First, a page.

In the aftermath of the Compromise of 1850, a controversial bill that included the Fugitive Slave Act, the journey to freedom became increasingly difficult for enslaved people. In Tracy Chevalier's newest novel, Ohio and its intricate network of Underground Railroad activity provides a rich background for this period.
After her betrothed abandons her to pursue a woman outside the Quaker community, Honor Bright follows her sister Grace to the U.S. During the journey, Grace succumbs to yellow fever, and Honor is left struggling to find a place for herself in the household occupied by her sister's former fiance and his widowed sister-in-law.
From the moment Honor Bright arrives in the U.S., she observes all that is different between England and America. American robins are larger. Buildings and bridges are made of wood. Roads and cities are spaced differently. There are possums, raccoons, porcupines and fireflies. Honor delights in her first taste of corn on the cob, and she admires the flowers of the dogwood tree. Even the sunlight feels new. Honor views 19th century America through innocently curious eyes, and the journey is as delightful for the reader as it is for her.
Perhaps most central to Honor's perception of this young nation are American-made quilts, which Ohioans refer to as "comforts." American Quakers prefer applique over the patchwork technique of her English village of Dorset, and while at first she finds applique distasteful, as she does most things in America, she grows to appreciate the beauty and practicality of this American approach.
Yet this story is no quiet walk in the park. Chevalier has something to say about the moral urgency of abolitionism. The Quakers in the novel face a quandary: If they adhere to their principles, they may be punished by fines or imprisonment. Honor has not been settled long in her new country before she has to decide for herself whether or not to help the refugees she encounters in the Ohio woods: "She had grown up with the understanding that slavery was wrong and must be opposed, but that had been all thoughts and words. Now she must actually do something, though she did not yet know what."
To complicate matters, a troubled slave hunter named Donovan watches her closely, traversing the woods in his search for escapees. Honor and Donovan share a mutual attraction, which she finds difficult to resist. Yet when Honor asks his sister Belle if Donovan could ever change, Chevalier offers her insight into the Southern justification for slavery: "I think deep down, most Southerners have always known slavery ain't right, but they built up layers of ideas to justify what they were doin'. Those layers just solidified over the years. Hard to break out of that thinking, to find the guts to say, 'This is wrong.' "
At times, Chevalier's explanation of Quaker culture assumes too little knowledge on the part of the reader. Quakers dressed simply, did not drink or curse, did not lie. At other times, her observations are insightful: Honor's description of how she finds the silence within herself during Meeting is beautifully drawn.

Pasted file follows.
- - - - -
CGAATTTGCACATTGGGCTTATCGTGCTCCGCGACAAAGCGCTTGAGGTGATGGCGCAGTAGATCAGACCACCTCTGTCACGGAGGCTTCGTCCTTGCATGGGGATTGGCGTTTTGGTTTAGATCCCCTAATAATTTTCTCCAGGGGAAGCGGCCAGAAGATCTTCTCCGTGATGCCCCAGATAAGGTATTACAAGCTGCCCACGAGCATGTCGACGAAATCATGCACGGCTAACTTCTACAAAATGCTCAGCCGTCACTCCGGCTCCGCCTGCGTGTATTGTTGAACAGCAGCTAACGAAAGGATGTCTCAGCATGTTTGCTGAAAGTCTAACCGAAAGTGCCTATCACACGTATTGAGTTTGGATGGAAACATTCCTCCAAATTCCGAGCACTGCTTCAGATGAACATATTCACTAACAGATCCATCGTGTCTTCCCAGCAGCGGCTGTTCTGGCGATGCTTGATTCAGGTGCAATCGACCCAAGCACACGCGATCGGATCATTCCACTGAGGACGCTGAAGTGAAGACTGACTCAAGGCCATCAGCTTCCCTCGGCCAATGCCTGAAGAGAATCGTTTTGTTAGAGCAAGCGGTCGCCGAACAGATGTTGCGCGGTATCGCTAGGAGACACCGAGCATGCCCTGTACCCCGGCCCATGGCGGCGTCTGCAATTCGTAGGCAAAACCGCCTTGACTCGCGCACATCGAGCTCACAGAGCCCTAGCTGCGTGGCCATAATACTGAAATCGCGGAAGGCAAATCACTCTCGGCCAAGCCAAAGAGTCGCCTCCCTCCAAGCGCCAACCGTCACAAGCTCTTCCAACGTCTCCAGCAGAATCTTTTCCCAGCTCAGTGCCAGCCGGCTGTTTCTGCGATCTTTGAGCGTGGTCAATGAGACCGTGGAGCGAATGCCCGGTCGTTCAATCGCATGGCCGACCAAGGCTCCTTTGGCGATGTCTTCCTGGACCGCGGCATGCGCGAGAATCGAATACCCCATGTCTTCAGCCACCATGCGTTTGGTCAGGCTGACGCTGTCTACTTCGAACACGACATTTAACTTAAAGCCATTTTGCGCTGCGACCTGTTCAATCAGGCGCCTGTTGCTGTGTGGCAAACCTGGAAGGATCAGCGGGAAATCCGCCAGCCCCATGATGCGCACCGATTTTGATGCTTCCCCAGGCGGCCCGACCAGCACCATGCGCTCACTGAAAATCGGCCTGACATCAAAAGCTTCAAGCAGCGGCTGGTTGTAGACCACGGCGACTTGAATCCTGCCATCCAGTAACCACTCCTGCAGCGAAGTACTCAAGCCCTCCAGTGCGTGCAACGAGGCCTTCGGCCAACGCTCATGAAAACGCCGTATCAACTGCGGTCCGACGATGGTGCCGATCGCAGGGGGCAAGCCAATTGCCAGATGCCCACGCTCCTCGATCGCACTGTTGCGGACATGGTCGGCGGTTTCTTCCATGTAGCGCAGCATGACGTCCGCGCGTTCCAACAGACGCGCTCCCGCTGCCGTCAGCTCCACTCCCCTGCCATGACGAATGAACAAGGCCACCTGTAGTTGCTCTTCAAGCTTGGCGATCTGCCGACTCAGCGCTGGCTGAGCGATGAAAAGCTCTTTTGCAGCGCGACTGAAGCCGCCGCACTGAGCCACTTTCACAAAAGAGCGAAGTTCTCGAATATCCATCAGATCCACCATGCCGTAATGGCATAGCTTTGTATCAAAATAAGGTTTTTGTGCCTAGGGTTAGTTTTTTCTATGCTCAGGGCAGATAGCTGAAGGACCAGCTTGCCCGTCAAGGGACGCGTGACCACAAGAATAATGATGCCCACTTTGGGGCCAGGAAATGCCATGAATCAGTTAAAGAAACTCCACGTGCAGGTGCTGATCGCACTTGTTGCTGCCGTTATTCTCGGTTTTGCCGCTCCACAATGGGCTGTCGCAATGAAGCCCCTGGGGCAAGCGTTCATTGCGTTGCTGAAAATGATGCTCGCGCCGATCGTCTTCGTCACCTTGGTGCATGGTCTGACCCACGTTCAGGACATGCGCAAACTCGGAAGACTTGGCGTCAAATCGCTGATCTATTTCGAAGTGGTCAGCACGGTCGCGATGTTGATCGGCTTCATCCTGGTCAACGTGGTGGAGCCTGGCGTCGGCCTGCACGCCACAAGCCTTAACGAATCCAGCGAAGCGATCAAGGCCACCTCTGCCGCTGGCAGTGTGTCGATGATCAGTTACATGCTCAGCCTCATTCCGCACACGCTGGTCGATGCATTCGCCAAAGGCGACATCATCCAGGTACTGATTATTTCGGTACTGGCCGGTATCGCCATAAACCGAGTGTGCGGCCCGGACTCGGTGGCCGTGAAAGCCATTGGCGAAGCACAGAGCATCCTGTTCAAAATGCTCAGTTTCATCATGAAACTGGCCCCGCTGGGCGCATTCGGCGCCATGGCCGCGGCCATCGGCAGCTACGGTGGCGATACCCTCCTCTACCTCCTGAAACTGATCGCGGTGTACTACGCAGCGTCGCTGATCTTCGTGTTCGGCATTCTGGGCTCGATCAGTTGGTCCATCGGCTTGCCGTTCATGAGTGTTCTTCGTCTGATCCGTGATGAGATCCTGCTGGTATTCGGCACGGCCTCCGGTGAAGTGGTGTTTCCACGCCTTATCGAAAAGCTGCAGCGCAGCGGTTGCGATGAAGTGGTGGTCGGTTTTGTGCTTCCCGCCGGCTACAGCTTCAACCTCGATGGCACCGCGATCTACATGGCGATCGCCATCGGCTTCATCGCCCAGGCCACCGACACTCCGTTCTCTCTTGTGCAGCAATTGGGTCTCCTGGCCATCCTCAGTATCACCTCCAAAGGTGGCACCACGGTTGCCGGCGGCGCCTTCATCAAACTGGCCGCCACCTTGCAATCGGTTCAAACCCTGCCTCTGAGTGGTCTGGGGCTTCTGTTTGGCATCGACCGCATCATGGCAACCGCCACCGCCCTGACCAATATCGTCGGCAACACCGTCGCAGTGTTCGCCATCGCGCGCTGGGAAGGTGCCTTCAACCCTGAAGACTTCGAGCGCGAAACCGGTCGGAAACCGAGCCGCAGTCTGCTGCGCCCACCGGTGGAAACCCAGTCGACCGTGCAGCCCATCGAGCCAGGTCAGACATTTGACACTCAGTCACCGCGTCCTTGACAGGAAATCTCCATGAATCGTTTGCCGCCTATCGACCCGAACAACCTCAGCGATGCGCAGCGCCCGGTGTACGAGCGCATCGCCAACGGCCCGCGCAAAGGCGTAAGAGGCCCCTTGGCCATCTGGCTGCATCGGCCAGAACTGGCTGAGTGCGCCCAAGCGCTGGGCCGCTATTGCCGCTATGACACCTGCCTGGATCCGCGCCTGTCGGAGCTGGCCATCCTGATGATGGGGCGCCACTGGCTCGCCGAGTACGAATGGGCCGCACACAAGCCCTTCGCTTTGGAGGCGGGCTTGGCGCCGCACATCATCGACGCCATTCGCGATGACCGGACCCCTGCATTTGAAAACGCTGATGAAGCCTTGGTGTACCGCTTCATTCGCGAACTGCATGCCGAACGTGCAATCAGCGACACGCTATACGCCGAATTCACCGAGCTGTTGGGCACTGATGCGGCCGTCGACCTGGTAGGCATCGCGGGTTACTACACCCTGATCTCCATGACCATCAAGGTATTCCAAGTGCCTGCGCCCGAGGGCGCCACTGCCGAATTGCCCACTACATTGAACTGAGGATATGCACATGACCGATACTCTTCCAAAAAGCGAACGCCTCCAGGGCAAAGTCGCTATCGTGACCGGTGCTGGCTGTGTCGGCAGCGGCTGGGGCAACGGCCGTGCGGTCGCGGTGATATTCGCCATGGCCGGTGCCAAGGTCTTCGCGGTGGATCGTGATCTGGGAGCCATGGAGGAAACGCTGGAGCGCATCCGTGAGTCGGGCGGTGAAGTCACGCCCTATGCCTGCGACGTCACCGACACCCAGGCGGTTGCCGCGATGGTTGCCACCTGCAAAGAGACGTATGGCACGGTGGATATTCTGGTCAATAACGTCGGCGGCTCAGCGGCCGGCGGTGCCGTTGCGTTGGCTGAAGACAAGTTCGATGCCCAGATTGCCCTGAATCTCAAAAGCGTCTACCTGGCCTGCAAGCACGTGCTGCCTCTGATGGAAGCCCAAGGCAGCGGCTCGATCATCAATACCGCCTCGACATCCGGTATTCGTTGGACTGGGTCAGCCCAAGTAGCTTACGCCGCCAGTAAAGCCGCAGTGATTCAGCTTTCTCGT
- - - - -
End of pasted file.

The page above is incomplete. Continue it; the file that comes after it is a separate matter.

You have probably read stories like this before — about the Underground Railroad: how some people escaped slavery, and how some good people helped them. But what makes this particular story interesting is Honor's perspective. She's English. And in some ways, coming from far away helps her see American slavery in simpler terms.
The Last Runaway is a rich, well-researched novel — it's the story of one young woman becoming an American.
Dolen Perkins-Valdez is the author of Wench.
AUDIE CORNISH, HOST:
Tracy Chevalier, best known for writing "Girl with a Pearl Earring," has a new book out set in Ohio. It takes place as the Compromise of 1850 is about to pass. That, among other things, included crushing new controls on runaway slaves caught even in non-slave states.
Here's Dolen Perkins-Valdez with our review of the "The Last Runaway."
DOLEN PERKINS-VALDEZ, BYLINE: It's the story of the Underground Railroad experienced by a white Quaker woman whose name is Honor. Honor Bright grows up in England, but her fiance abandons her, and she decides to make the trip to the U.S. Everything is different here. The robins are bigger, roads and cities are spaced out. She tries corn on the cob and sees her first firefly. It's just as delightful for the reader as it is for her. But the story turns out to be much darker.
In America, Quakers face a tough choice. They're against slavery. But after the compromise, helping runaways could mean fines and jail time. For our heroine, it doesn't take much time before she's faced with the same dilemma. Should she protect the escapees running through the Ohio woods? You've heard this story before: the Underground Railroad, some people escaping slavery, some good people helping them. But what makes this story interesting is Honor's perspective. She's English. And in some ways, coming from far away helps her see American slavery in simpler terms.
"The Last Runaway" is a rich, well-researched novel. It's the story of one young woman becoming an American.
CORNISH: That was Dolen Perkins-Valdez. Her latest book "Wench" also deals with slavery and is set in Ohio. The book she reviewed is "The Last Runaway." You can find more reviews at our website, nprbooks.org. You can also find us on Facebook and Twitter, @nprbooks. Transcript provided by NPR, Copyright National Public Radio.